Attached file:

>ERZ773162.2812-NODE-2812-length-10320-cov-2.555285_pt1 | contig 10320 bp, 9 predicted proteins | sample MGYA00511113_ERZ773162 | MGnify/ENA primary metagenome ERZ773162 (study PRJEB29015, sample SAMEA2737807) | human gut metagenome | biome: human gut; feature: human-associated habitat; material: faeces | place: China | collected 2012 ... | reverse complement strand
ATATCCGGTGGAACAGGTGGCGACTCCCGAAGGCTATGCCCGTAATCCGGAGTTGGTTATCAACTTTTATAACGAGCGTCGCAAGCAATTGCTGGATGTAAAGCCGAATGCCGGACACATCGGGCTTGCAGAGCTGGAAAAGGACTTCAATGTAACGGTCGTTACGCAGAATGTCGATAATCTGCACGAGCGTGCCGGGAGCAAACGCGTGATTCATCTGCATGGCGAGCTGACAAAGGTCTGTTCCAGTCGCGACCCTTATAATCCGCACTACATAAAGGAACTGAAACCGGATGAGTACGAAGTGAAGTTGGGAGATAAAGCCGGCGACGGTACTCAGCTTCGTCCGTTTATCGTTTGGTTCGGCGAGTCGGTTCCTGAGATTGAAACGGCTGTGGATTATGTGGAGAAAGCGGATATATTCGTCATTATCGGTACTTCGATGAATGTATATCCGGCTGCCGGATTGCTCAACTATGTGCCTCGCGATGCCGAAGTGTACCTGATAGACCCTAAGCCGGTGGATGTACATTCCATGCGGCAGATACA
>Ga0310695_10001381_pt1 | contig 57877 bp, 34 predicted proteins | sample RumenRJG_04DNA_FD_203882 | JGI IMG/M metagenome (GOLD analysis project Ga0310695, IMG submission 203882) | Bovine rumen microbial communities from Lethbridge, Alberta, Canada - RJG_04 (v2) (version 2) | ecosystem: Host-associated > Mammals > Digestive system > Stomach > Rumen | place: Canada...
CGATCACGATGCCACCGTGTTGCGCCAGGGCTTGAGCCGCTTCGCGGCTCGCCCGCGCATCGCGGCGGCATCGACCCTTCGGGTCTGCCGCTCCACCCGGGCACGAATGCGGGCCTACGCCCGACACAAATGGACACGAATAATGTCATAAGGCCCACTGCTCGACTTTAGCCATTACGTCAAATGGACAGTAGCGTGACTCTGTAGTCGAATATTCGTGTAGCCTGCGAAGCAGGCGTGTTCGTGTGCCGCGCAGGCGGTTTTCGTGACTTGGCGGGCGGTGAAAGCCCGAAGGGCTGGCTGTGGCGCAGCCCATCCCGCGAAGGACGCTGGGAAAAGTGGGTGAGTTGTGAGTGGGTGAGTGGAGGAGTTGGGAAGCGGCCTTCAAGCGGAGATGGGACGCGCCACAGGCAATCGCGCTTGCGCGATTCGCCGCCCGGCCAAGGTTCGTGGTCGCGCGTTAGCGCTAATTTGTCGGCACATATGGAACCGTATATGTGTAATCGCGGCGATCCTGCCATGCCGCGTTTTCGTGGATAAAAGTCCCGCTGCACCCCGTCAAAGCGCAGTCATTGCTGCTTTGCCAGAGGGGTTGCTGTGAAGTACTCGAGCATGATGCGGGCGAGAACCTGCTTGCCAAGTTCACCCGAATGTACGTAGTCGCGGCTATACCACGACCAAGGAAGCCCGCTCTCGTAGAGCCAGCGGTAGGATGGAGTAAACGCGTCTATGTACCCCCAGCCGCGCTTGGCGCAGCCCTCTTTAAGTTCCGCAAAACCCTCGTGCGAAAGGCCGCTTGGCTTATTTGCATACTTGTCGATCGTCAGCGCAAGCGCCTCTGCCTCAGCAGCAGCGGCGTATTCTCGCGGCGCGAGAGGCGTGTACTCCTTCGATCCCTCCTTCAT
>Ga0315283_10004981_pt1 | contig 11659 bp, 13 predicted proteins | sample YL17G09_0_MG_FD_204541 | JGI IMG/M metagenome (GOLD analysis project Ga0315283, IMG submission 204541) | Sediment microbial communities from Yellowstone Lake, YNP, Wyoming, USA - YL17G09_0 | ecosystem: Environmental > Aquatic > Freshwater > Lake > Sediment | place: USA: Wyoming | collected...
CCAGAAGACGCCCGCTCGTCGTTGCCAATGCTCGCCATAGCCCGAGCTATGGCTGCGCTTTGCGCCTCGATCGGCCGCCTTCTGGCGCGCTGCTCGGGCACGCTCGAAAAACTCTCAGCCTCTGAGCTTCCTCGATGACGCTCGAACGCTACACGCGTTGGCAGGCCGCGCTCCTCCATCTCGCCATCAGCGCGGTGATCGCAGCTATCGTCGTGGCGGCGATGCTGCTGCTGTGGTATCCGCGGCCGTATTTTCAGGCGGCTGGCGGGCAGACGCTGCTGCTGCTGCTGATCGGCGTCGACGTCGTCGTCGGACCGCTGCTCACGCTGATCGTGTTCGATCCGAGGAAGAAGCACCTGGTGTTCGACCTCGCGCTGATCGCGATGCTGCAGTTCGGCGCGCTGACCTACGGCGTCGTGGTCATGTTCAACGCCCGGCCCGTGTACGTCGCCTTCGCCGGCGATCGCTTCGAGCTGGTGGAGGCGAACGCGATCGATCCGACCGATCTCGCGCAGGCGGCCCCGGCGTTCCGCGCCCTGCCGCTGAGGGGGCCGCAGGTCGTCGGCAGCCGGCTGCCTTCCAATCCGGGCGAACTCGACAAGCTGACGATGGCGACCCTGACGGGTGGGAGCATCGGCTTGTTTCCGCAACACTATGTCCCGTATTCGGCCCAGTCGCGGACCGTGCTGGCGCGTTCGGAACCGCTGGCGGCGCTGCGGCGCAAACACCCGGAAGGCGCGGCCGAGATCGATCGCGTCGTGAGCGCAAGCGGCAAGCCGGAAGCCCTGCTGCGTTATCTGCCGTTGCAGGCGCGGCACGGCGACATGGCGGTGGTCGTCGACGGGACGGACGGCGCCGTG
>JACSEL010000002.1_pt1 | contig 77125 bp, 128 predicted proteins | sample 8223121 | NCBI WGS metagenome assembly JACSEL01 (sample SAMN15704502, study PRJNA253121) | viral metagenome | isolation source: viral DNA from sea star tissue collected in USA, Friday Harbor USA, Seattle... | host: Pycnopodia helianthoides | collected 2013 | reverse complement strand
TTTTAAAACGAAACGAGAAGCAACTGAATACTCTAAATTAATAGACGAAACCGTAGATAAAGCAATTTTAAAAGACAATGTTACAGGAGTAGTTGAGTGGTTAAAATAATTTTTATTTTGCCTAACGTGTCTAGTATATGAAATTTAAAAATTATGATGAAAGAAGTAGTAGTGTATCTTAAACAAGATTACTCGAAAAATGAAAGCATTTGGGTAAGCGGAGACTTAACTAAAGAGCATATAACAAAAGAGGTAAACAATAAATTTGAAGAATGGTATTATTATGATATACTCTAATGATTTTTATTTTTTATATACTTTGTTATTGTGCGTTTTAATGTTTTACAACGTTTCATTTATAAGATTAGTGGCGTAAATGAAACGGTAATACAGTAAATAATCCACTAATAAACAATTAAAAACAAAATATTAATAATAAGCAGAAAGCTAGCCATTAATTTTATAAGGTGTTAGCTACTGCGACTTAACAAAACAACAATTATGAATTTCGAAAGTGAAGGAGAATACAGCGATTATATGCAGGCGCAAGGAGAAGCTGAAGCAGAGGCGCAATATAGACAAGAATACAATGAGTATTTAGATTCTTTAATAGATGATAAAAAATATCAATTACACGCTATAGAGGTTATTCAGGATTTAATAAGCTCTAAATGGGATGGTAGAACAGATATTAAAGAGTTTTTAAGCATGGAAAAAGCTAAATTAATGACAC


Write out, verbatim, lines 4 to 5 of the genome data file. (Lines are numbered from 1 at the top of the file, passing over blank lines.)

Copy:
CGATCACGATGCCACCGTGTTGCGCCAGGGCTTGAGCCGCTTCGCGGCTCGCCCGCGCATCGCGGCGGCATCGACCCTTCGGGTCTGCCGCTCCACCCGGGCACGAATGCGGGCCTACGCCCGACACAAATGGACACGAATAATGTCATAAGGCCCACTGCTCGACTTTAGCCATTACGTCAAATGGACAGTAGCGTGACTCTGTAGTCGAATATTCGTGTAGCCTGCGAAGCAGGCGTGTTCGTGTGCCGCGCAGGCGGTTTTCGTGACTTGGCGGGCGGTGAAAGCCCGAAGGGCTGGCTGTGGCGCAGCCCATCCCGCGAAGGACGCTGGGAAAAGTGGGTGAGTTGTGAGTGGGTGAGTGGAGGAGTTGGGAAGCGGCCTTCAAGCGGAGATGGGACGCGCCACAGGCAATCGCGCTTGCGCGATTCGCCGCCCGGCCAAGGTTCGTGGTCGCGCGTTAGCGCTAATTTGTCGGCACATATGGAACCGTATATGTGTAATCGCGGCGATCCTGCCATGCCGCGTTTTCGTGGATAAAAGTCCCGCTGCACCCCGTCAAAGCGCAGTCATTGCTGCTTTGCCAGAGGGGTTGCTGTGAAGTACTCGAGCATGATGCGGGCGAGAACCTGCTTGCCAAGTTCACCCGAATGTACGTAGTCGCGGCTATACCACGACCAAGGAAGCCCGCTCTCGTAGAGCCAGCGGTAGGATGGAGTAAACGCGTCTATGTACCCCCAGCCGCGCTTGGCGCAGCCCTCTTTAAGTTCCGCAAAACCCTCGTGCGAAAGGCCGCTTGGCTTATTTGCATACTTGTCGATCGTCAGCGCAAGCGCCTCTGCCTCAGCAGCAGCGGCGTATTCTCGCGGCGCGAGAGGCGTGTACTCCTTCGATCCCTCCTTCAT
>Ga0315283_10004981_pt1 | contig 11659 bp, 13 predicted proteins | sample YL17G09_0_MG_FD_204541 | JGI IMG/M metagenome (GOLD analysis project Ga0315283, IMG submission 204541) | Sediment microbial communities from Yellowstone Lake, YNP, Wyoming, USA - YL17G09_0 | ecosystem: Environmental > Aquatic > Freshwater > Lake > Sediment | place: USA: Wyoming | collected...